Parts of US could see power blackouts in heat of summer

Science News

FILE PHOTO: A boy cools off at the Crown Fountain at Millennium Park in Chicago, July 21, 2011.. REUTERS/Jim Young/File Photo

(NewsNation) — Large parts of the country could see rolling power blackouts on some of the hottest days of the summer this year.

Extreme weather, according to Reuters, is causing increasing challenges for power grids across the United States. Officials are concerned that the record heat and drought the country has seen could mean rotating blackouts in several regions.

A May report from the North American Electric Reliability Corporation said a combination of drought, heat, potential cyberattacks, geopolitical conflicts and supply chain problems could disrupt the power supply.

NERC’s report said the Midwest is at especially high risk because of the retirement of older energy plants, causing decreased capacity from last summer and increased demand.

Planned maintenance and forced outages are threatening the Midwest’s summer generating capacity, too, as well as the shutdown of coal and nuclear plants.

The Midcontinent Independent System Operator, which is the region’s grid operator, has already warned of potential capacity shortfalls and other reliability concerns in the north and central regions of its coverage area.

Plummeting river levels could also cripple hydropower production in the Southwest, NERC warned. Texas’ drought-related heat events could cause an extreme demand for energy.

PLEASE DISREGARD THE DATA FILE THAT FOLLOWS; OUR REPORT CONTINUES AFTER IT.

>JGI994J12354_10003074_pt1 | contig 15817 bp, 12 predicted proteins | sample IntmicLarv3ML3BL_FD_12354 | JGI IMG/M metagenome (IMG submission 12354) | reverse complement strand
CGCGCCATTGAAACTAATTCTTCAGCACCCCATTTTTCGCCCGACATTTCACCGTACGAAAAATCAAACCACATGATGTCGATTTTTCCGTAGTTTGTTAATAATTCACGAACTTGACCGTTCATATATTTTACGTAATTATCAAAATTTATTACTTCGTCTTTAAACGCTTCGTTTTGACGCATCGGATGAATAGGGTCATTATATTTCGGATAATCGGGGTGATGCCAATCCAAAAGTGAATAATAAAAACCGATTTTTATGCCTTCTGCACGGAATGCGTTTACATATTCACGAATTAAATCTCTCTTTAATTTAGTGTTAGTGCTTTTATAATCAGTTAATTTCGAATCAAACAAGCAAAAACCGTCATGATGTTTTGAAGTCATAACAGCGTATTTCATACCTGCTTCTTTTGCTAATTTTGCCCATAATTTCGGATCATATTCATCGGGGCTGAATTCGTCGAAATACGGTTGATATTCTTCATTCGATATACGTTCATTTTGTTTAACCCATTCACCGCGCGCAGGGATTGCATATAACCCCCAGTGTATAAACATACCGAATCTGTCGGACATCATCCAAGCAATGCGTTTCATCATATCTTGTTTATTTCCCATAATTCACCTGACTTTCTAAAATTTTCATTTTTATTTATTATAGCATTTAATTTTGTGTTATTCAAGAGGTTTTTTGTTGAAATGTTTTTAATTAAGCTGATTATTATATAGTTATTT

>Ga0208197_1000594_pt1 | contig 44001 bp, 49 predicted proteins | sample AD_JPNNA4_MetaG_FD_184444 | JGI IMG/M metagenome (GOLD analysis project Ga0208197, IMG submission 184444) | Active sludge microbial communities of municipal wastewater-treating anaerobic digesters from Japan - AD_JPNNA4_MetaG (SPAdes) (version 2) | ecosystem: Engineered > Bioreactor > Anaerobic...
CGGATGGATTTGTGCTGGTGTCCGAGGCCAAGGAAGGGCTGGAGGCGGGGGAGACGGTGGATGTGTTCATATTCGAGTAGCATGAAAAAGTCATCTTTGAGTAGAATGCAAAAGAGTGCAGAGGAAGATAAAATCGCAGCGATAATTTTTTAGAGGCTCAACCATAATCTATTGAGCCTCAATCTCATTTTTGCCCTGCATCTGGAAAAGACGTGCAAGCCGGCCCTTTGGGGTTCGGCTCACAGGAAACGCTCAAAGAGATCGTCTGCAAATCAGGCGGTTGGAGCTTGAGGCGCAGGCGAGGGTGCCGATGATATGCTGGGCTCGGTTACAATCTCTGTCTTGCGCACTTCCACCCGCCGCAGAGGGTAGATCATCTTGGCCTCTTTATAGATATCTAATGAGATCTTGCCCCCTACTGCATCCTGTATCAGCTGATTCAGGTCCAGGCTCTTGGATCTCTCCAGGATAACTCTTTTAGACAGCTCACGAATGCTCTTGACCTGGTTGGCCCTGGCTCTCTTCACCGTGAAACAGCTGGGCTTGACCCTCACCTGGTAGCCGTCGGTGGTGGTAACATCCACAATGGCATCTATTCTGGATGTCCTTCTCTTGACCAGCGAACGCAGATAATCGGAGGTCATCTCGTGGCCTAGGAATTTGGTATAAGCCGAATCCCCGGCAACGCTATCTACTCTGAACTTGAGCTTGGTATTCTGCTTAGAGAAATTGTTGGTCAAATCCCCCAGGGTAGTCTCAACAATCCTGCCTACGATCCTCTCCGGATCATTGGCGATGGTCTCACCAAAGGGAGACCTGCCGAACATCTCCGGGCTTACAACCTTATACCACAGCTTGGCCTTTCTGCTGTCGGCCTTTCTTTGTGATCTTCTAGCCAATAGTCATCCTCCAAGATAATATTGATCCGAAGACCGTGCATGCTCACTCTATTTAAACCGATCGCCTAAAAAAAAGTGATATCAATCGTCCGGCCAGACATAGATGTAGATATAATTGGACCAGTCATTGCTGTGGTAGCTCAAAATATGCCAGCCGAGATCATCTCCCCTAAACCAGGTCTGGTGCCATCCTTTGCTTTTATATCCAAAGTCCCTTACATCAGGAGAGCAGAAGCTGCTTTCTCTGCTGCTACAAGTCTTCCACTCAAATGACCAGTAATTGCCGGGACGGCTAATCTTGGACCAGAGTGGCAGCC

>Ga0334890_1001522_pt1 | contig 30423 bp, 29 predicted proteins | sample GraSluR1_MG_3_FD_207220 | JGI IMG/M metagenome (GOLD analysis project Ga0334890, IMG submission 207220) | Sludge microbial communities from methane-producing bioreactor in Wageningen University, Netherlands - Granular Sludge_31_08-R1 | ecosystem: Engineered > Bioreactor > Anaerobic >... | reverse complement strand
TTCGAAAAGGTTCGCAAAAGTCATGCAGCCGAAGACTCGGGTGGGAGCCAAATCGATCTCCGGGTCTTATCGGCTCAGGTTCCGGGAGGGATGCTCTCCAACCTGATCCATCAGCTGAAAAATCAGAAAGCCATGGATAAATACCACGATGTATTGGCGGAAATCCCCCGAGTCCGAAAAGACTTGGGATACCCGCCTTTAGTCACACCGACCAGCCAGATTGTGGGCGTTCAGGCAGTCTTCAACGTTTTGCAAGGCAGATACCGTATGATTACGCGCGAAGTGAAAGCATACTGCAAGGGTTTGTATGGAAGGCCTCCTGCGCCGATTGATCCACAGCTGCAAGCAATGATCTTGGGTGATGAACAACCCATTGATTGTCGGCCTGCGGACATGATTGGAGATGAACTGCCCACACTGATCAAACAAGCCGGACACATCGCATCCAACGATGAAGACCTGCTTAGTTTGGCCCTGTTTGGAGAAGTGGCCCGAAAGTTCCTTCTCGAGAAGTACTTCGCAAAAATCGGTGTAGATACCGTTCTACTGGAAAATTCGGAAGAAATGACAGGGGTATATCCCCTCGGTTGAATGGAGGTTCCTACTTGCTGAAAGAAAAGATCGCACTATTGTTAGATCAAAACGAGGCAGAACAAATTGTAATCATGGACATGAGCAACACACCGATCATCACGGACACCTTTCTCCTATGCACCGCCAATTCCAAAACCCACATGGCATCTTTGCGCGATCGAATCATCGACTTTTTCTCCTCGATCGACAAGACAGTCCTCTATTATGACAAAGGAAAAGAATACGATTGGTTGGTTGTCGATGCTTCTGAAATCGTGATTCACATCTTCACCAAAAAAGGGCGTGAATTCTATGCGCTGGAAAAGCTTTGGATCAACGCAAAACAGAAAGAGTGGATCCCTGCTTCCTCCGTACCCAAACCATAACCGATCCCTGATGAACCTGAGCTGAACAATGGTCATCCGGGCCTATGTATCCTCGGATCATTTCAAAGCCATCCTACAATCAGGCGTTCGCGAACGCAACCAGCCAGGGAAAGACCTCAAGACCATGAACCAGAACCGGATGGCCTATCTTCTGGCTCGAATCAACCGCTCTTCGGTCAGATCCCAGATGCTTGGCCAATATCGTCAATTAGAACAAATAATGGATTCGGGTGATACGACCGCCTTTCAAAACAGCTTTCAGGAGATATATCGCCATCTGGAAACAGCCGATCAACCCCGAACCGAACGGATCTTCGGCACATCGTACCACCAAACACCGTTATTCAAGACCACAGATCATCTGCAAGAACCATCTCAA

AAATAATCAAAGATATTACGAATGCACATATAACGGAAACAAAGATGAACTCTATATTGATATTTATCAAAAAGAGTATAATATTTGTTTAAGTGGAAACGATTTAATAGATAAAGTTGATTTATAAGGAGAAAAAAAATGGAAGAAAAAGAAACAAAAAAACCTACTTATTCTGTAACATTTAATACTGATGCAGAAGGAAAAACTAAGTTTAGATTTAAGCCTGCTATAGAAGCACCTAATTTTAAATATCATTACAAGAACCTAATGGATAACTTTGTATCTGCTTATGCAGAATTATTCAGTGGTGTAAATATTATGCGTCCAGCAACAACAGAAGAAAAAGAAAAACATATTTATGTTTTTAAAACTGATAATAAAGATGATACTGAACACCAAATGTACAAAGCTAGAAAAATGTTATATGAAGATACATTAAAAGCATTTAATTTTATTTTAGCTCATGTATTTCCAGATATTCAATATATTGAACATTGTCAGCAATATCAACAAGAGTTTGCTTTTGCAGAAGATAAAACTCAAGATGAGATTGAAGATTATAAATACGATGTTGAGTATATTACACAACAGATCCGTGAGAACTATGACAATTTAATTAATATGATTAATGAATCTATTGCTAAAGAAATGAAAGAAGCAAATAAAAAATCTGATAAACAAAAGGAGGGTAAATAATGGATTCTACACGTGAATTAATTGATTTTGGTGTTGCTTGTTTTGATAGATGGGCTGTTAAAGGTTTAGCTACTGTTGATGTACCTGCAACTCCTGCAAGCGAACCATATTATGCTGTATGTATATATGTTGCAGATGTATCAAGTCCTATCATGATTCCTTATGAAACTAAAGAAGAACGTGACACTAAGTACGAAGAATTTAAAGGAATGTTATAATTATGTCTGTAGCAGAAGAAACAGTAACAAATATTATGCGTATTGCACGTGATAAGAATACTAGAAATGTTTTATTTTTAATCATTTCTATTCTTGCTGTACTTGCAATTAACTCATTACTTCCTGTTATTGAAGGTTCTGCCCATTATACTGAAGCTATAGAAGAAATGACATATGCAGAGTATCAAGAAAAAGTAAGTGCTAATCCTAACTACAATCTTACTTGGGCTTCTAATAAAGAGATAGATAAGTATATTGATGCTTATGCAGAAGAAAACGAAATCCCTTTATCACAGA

The Washington Post reports that New Mexico’s attorney general is preparing for worst-case scenarios, along with North Dakota and Arkansas officials.

In California, officials are warning residents that more than 1 million addresses could go dark this summer.

“Industry prepares its equipment and operators for challenging summer conditions. Persistent, extreme drought and its accompanying weather patterns, however, are out-of-the-ordinary and tend to create extra stresses on electricity supply and demand,” said Mark Olson, NERC’s manager of reliability assessments. “Grid operators in affected areas will need all available tools to keep the system in balance this summer.”

MISO said it and member utilities have trained for worst-case scenarios this summer, and are prepared to take action to maintain grid reliability. This includes urging homes and businesses to conserve energy and limiting power plant and transmission line maintenance during heatwaves, along with the rotating blackouts.

Reuters and Nexstar Media Wire contributed to this report.

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